The Middle East Channel
The United States and Russia begin renewed push for peace conference on Syria
U.S. Secretary of State John Kerry and Russian Foreign Minister Sergei Lavrov, joined by U.N. and Arab League envoy to Syria Lakhdar Brahimi, have begun a second day of talks in Geneva over securing Syria’s chemical weapons. Kerry has described the talks as "constructive." Kerry and Lavrov plan to meet on the sidelines of the ...
U.S. Secretary of State John Kerry and Russian Foreign Minister Sergei Lavrov, joined by U.N. and Arab League envoy to Syria Lakhdar Brahimi, have begun a second day of talks in Geneva over securing Syria’s chemical weapons. Kerry has described the talks as "constructive." Kerry and Lavrov plan to meet on the sidelines of the U.N. General Assembly in New York in about two weeks to schedule a date for the long delayed Geneva 2 peace conference. The United Nations confirmed that Syrian President Bashar al-Assad submitted an application to join the Chemical Weapons Convention. However, there are reports that an elite Syrian military unit over recent months has scattered the regime’s chemical arsenal to over 50 sites so that they will be harder to track. Meanwhile, light arms from the United States have reportedly begun reaching opposition fighters. According to Khaled al-Saleh, spokesman for the opposition Syrian National Coalition (SNC), the United States began providing military assistance after confirming weapons would not flow to extremist groups. The SNC statement has come after a Washington Post report that the CIA is overseeing the transfer of arms, which will flow covertly through Turkey and Jordan. However, the CIA has declined to comment, and some U.S. sources have expressed doubt U.S. weapons are currently in the hands of the rebels. Additionally, on Thursday, Free Syrian Army head General Salim Idriss said arms deliveries had not yet reached opposition fighters.
- Egypt’s military-led government has renewed the state of emergency for two months reminiscent of Mubarak-era security measures, meanwhile the detention of ousted President Morsi has been extended for 30 days.
- A bomb hit a Sunni mosque near Baqouba, about 35 miles northeast of Iraq’s capital Baghdad, during prayers Friday killing 30 people and wounding 41 others.
- Bulgaria is seeking to extradite two suspected Hezbollah members to try them for involvement in the 2012 suicide bus bombing that killed five Israeli tourists.
- U.S. Secretary of State Kerry is scheduled to travel to Israel this weekend to meet with Prime Minister Netanyahu to discuss peace talks with the Palestinians as well as the Syrian conflict.
- Riot police used tear gas for a third night in efforts to break up protests in several cities across Turkey, which intensified after a 22-year-old man was killed in clashes with police in Antakya Tuesday.
Arguments and Analysis
‘Egypt After the Clampdown‘ (Sarah Carr, The Nation)
"Life in Egypt has mostly shrunk, politically, geographically, socially. For two long weeks, Egyptians in governorates affected by the unrest were under a curfew from 7 pm till 6 am. A frenzied scuttling began in Cairo around 5 pm, as shop shutters were banged shut and commuters began to head home. Daredevils who left too late faced the wrath of unpredictable army officers at checkpoints.
And then, from 7 pm, the terrible stillness. Curfew doesn’t suit Cairo, a city whose élan derives principally from its inhabitants and which is used to stretching and coming alive after the sun has set, in the cool of the evening. Without them there is nothing to see but the city’s decline, an ordinary face without the disguise of transformative makeup, the clear blue eyes of the river its only untouched feature.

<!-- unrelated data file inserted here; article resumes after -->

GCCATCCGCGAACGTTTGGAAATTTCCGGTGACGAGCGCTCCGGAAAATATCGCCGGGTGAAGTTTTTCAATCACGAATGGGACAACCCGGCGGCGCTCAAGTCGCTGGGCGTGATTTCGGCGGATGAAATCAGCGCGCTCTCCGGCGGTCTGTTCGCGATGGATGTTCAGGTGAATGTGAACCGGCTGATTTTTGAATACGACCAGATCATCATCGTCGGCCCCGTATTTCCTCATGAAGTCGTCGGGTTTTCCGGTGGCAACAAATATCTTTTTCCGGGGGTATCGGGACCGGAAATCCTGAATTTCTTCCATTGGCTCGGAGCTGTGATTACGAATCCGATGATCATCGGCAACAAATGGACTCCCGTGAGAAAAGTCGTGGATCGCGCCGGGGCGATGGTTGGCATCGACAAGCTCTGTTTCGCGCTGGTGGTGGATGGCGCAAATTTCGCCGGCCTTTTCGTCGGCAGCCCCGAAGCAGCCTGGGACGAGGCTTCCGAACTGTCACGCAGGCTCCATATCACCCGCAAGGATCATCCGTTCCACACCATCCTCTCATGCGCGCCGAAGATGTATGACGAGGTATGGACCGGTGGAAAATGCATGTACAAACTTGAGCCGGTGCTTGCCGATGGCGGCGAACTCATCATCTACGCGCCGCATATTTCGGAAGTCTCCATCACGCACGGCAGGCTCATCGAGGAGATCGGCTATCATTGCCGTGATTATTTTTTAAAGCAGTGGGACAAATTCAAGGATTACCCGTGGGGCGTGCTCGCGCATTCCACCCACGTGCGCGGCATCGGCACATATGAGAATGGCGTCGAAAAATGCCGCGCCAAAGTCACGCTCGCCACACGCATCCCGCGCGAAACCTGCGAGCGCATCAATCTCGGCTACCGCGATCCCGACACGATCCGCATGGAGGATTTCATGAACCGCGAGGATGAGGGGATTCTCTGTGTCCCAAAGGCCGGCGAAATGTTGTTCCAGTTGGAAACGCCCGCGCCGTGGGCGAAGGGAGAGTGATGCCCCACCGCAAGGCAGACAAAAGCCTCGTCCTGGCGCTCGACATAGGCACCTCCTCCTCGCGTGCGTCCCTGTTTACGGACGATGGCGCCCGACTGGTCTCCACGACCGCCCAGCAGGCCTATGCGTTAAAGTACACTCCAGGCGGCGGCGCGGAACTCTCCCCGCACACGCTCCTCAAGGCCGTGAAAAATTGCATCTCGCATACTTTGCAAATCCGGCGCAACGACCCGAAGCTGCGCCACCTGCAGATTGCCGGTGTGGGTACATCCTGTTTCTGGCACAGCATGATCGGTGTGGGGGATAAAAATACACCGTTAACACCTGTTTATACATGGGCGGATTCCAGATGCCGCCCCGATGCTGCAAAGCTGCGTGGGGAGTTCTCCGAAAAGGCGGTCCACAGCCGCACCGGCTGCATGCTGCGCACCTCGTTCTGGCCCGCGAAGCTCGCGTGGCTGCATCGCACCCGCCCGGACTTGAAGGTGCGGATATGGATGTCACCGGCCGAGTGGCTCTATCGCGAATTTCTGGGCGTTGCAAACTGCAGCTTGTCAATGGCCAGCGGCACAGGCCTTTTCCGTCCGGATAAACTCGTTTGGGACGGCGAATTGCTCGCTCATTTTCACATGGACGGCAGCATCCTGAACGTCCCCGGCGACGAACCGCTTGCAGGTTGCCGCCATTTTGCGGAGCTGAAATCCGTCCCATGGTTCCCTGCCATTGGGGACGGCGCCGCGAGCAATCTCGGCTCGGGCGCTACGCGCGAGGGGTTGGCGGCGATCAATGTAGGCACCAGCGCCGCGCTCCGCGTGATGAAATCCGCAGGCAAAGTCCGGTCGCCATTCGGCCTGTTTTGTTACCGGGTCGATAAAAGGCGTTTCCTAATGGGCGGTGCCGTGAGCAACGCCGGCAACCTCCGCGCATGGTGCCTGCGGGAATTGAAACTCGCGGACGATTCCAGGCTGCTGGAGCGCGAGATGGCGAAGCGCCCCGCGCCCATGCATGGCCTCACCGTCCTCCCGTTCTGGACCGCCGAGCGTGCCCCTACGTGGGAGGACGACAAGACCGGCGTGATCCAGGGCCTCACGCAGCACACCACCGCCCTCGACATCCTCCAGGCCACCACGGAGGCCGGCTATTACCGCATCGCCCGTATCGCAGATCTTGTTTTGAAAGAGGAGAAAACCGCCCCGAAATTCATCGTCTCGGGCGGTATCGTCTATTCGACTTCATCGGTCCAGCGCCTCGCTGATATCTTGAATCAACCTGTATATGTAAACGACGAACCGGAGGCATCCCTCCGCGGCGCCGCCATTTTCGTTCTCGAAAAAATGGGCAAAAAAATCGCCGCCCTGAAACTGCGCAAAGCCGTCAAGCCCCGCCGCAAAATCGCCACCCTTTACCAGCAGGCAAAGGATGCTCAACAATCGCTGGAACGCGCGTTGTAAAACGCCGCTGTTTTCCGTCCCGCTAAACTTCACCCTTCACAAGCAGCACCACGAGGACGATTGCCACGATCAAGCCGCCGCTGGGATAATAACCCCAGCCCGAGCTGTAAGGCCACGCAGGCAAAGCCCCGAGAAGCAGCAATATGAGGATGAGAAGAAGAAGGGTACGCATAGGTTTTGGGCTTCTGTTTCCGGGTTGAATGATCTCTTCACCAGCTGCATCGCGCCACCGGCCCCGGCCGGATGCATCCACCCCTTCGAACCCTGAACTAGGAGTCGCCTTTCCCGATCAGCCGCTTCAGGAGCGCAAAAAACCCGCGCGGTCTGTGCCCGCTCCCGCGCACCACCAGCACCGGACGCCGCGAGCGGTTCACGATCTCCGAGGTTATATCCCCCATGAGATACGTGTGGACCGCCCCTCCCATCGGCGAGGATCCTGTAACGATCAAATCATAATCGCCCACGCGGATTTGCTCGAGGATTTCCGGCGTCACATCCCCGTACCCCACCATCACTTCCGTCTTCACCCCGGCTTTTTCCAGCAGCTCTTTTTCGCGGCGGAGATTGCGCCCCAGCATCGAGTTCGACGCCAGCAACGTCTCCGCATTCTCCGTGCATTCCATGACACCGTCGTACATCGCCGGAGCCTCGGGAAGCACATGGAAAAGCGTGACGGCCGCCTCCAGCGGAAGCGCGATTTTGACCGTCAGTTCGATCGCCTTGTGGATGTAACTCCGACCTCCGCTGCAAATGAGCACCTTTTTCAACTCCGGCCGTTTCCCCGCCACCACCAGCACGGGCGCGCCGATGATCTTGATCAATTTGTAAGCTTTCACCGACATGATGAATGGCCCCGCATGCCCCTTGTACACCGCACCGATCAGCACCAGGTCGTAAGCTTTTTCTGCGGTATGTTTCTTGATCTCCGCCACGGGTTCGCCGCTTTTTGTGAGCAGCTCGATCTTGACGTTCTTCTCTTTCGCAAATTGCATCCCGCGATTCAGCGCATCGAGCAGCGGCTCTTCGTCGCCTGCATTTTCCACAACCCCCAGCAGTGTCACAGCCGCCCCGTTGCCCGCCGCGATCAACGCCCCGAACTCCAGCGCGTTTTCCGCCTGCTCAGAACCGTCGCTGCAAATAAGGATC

The situation has slightly improved since the curfew was pushed back to 11 pm six days a week. Harried waiters now start the stopwatch at 9.30. But, stuck in your house for seven hours surrounded by that stillness, it is difficult not to feel trapped, to feel the walls closing in on you."
‘Sinai: Tipping Point or Pretext for Ouster?‘ (Sahar Aziz, Middle East Institute)
"In stark contrast to the hard-line responses of his predecessor, Morsi tasked his regime with holding meetings with tribal elders to hear complaints and their ideas for ending the bloodshed in the Sinai and Rafah. Rather than respond with force to their religious justifications for the use of violence, state officials were sent to Sinai to encourage an intellectual and jurisprudential revision of the interpretations of religious doctrine by extremists who issued fatwas to authorize killing innocent people. In November 2012, Morsi rejected outright General el-Sisi’s request to crack down on alleged terrorists in Sinai, reportedly stating, ‘I don’t want Muslims to shed the blood of fellow Muslims.’
Morsi also did what would have been unthinkable under the Mubarak regime; he ordered General el-Sisi to meet with Hamas leader Khaled Meshal in connection with the killings of 16 soldiers in Sinai. The military and internal security forces had been trained for over 60 years to view Islamists, whether the nonviolent Muslim Brotherhood or their more extremist jihadi counterparts, with deep suspicion. Indeed, many of these forces were responsible for the arrest, detention, and torture of some of the Brotherhood members who were now governing the country.
Hence it came as no surprise when el-Sisi refused to obey the president’s orders, deepening the rift between the two men — so much so that a frustrated Morsi was reported to have had to frequently remind el-Sisi of his rank as the commander in chief. In the end, Morsi’s Sinai strategy failed to stop the lucrative arms trade and moderate the extremists, but it succeeded in alienating the only stakeholder who could oust him from power: the Egyptian military."
–Mary Casey & Joshua Haber
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